The fifth paragraph begins with a sentence that feels like a natural transition, after expressing the loss of the mother: "Naturally for the rest of my life I longed to see her, not only in doorways, in a great number of places…" And the rest of that sentence shifts into continual present with the participle "looking" – "at the window looking up and down the block, in the country garden among zinnias and marigolds, in the living room with my father." And even though we get a bit of a transition with that participle, the abrupt shift from the fifth paragraph to the sixth creates a metaphor-like effect, comparing that juxtaposition to the abrupt shifts of memory itself: "They sat in comfortable leather chairs. They were listening to Mozart…" and on through the rest of the paragraph. This transition from talking about remembering to an actual memory, and the way it is put in present tense as if it is just unfolding, works in a metaphor-like way for the speaker's moments of remembering and her state of mind. It does strike me as a portrait of memory, with these verbal structures on the page replicating the way one may reflect on time and remembering and then go into another specific memory. For the daughter in the story, it is almost as if she is there with her parents. She can see the chairs, hear the music, see the expressions on their faces.
She pulls back from that specific memory and reflects on past and present again in the seventh paragraph, which is a single sentence: "I wish I could see her in the doorway of the living room."
Then there is another abrupt shift from that paragraph to the eighth, giving us a specific memory again: "She stood there a minute. Then she sat beside him. They owned an expensive record player. They were listening to Bach. She said to him, Talk to me a little. We don't talk so much anymore." Perhaps the short sentences are employed to reflect her mother's speech, and/or reflects the way memory comes in.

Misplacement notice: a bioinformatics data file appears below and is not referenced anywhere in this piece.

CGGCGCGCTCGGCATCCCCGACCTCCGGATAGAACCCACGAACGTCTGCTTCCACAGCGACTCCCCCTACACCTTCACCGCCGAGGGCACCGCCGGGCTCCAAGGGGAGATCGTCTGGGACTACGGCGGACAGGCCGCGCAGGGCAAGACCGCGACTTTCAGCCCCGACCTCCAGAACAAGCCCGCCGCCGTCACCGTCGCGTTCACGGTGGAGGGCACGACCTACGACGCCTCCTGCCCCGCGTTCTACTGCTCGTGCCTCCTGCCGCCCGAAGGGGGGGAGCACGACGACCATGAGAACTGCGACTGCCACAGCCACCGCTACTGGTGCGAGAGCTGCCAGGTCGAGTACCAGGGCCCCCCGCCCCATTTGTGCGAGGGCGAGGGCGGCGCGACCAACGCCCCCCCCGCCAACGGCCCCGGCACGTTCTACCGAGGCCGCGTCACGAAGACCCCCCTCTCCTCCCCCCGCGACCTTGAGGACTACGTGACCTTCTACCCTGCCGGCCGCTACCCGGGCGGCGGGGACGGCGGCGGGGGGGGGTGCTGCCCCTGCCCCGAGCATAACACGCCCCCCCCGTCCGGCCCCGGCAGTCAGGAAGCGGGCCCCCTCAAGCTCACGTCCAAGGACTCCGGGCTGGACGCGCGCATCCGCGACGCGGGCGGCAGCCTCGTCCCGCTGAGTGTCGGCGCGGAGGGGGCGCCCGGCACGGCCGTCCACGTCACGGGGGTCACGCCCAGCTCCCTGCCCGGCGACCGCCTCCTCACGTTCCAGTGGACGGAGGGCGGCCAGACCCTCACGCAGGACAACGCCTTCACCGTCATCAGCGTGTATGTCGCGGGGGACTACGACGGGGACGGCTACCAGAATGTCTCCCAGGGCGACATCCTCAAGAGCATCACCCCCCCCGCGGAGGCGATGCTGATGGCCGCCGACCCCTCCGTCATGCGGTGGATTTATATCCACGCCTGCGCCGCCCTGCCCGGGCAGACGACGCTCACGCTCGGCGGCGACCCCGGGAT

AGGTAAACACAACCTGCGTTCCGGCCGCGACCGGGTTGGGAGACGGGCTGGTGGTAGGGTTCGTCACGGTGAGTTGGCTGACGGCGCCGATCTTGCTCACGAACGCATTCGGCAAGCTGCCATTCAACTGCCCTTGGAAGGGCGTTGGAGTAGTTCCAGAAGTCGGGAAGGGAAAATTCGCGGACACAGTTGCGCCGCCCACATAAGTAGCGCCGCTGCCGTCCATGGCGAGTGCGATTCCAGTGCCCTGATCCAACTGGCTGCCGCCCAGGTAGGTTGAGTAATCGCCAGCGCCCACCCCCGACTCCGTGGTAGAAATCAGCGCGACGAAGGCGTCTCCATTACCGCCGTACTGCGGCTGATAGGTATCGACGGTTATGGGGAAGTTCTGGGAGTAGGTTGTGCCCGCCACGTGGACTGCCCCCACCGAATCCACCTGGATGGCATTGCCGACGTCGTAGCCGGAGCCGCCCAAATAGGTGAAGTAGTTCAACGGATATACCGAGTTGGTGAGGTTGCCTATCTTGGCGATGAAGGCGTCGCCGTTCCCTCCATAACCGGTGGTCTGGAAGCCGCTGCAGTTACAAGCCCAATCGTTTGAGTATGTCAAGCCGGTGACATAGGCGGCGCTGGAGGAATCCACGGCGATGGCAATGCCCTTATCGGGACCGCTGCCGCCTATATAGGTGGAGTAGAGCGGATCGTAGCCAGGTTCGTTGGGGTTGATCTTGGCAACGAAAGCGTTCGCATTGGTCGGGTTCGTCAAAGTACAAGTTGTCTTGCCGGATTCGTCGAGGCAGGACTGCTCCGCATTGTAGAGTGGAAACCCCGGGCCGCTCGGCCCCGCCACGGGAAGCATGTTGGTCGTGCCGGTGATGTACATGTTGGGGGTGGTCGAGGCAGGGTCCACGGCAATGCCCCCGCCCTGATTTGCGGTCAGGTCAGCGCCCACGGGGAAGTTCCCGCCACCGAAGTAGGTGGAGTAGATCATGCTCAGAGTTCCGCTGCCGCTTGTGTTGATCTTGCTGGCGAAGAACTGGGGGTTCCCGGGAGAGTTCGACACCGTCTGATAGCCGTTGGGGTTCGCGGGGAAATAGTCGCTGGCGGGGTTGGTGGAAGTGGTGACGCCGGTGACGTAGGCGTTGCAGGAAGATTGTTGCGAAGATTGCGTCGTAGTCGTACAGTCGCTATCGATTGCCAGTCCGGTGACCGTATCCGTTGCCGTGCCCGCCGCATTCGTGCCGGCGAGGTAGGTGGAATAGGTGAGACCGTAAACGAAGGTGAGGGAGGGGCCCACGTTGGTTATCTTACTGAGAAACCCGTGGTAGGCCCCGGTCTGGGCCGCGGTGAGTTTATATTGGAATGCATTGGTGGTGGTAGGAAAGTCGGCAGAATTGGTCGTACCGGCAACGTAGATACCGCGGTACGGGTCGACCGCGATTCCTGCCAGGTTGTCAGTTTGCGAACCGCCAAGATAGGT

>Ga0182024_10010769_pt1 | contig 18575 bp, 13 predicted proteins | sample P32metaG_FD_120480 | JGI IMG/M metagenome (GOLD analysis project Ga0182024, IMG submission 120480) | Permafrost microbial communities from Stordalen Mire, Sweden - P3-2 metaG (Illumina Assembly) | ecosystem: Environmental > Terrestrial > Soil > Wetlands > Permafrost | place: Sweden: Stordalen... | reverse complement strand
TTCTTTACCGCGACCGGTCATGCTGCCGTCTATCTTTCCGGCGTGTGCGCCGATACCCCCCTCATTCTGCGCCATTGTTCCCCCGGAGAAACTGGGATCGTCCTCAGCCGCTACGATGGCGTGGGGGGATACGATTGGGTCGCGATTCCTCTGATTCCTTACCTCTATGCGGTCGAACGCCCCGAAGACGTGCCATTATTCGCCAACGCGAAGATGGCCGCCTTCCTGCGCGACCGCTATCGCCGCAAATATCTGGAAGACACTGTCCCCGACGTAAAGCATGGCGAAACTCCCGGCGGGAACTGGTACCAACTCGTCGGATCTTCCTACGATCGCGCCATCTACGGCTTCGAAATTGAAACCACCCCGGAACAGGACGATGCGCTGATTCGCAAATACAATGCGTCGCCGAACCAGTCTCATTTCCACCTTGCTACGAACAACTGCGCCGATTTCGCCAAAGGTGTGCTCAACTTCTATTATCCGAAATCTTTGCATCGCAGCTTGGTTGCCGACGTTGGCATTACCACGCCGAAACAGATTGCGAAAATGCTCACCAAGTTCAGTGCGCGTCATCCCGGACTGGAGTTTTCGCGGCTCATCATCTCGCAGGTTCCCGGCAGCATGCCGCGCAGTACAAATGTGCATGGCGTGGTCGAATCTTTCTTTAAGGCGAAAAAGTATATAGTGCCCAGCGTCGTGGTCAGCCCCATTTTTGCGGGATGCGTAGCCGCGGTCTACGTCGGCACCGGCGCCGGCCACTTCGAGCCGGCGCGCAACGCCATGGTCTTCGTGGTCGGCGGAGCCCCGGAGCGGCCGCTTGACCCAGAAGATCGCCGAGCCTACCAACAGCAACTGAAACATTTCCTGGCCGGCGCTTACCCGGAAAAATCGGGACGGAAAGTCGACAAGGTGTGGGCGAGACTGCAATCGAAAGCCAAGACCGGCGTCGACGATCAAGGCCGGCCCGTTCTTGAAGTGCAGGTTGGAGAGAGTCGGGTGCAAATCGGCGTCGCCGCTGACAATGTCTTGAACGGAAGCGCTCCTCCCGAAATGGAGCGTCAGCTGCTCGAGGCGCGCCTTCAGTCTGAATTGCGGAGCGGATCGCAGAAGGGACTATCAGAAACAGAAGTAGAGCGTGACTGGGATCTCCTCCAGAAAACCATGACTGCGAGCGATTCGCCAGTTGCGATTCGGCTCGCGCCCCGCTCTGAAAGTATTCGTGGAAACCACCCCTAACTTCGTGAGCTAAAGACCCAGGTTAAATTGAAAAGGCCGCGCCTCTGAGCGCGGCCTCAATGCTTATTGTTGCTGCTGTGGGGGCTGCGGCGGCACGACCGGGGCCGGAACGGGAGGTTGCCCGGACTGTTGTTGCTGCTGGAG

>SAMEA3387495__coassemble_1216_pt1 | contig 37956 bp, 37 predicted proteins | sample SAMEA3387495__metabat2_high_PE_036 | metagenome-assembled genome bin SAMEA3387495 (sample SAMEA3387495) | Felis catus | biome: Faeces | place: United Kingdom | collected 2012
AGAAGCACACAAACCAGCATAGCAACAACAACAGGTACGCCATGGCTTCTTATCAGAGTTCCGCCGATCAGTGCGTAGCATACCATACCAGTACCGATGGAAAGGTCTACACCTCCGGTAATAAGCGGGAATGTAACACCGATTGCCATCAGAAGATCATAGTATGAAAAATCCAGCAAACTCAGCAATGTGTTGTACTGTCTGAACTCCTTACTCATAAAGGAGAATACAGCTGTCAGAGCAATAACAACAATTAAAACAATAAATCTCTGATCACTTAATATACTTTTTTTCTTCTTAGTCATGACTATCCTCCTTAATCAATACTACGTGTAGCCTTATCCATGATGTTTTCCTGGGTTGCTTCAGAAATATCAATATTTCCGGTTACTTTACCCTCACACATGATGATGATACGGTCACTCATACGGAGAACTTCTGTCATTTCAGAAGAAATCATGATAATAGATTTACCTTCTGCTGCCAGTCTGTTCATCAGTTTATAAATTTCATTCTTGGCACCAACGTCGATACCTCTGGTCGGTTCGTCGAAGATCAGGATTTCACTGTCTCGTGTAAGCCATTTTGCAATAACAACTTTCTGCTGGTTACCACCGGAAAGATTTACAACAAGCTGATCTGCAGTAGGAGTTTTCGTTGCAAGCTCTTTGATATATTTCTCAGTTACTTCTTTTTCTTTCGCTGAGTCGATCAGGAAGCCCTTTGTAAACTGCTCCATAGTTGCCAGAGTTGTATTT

The ninth paragraph is remembered speech from the speaker's father, or what she imagined he would have said, even if she doesn't remember exact words. Note the abrupt shifts, the non sequiturs, between some of the things the father says in that paragraph: "Listen to the music, he said. I believe you once had perfect pitch. I'm tired, he said." I think this likely reflects how she is stitching together remembered bits.
And then we have a final shift – from that paragraph to the last paragraph of the piece: "Then she died." Again, for me, this shift creates an impressionistic, metaphor-like effect for how little time the speaker feels she had with her mother, how she misses her, and perhaps how she feels her mother chafed against some of the things that happened in the family – how she worried about her daughter, how she longed to talk to a husband who didn't always want to talk. These shifts and juxtapositions create emotion without spelling it out.
I find this to be a powerful portrait of remembering, and I hope you find it interesting. If you have some thoughts about it that you'd like to share, feel free to e-mail me, and you could also let me know if you would like to share them with the whole group.
All best wishes for your reading and writing and everything else!
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Jennifer Burd teaches "Mastering Metaphor" through the Loft Literary center and writes a monthly blog, "Metaphor and More."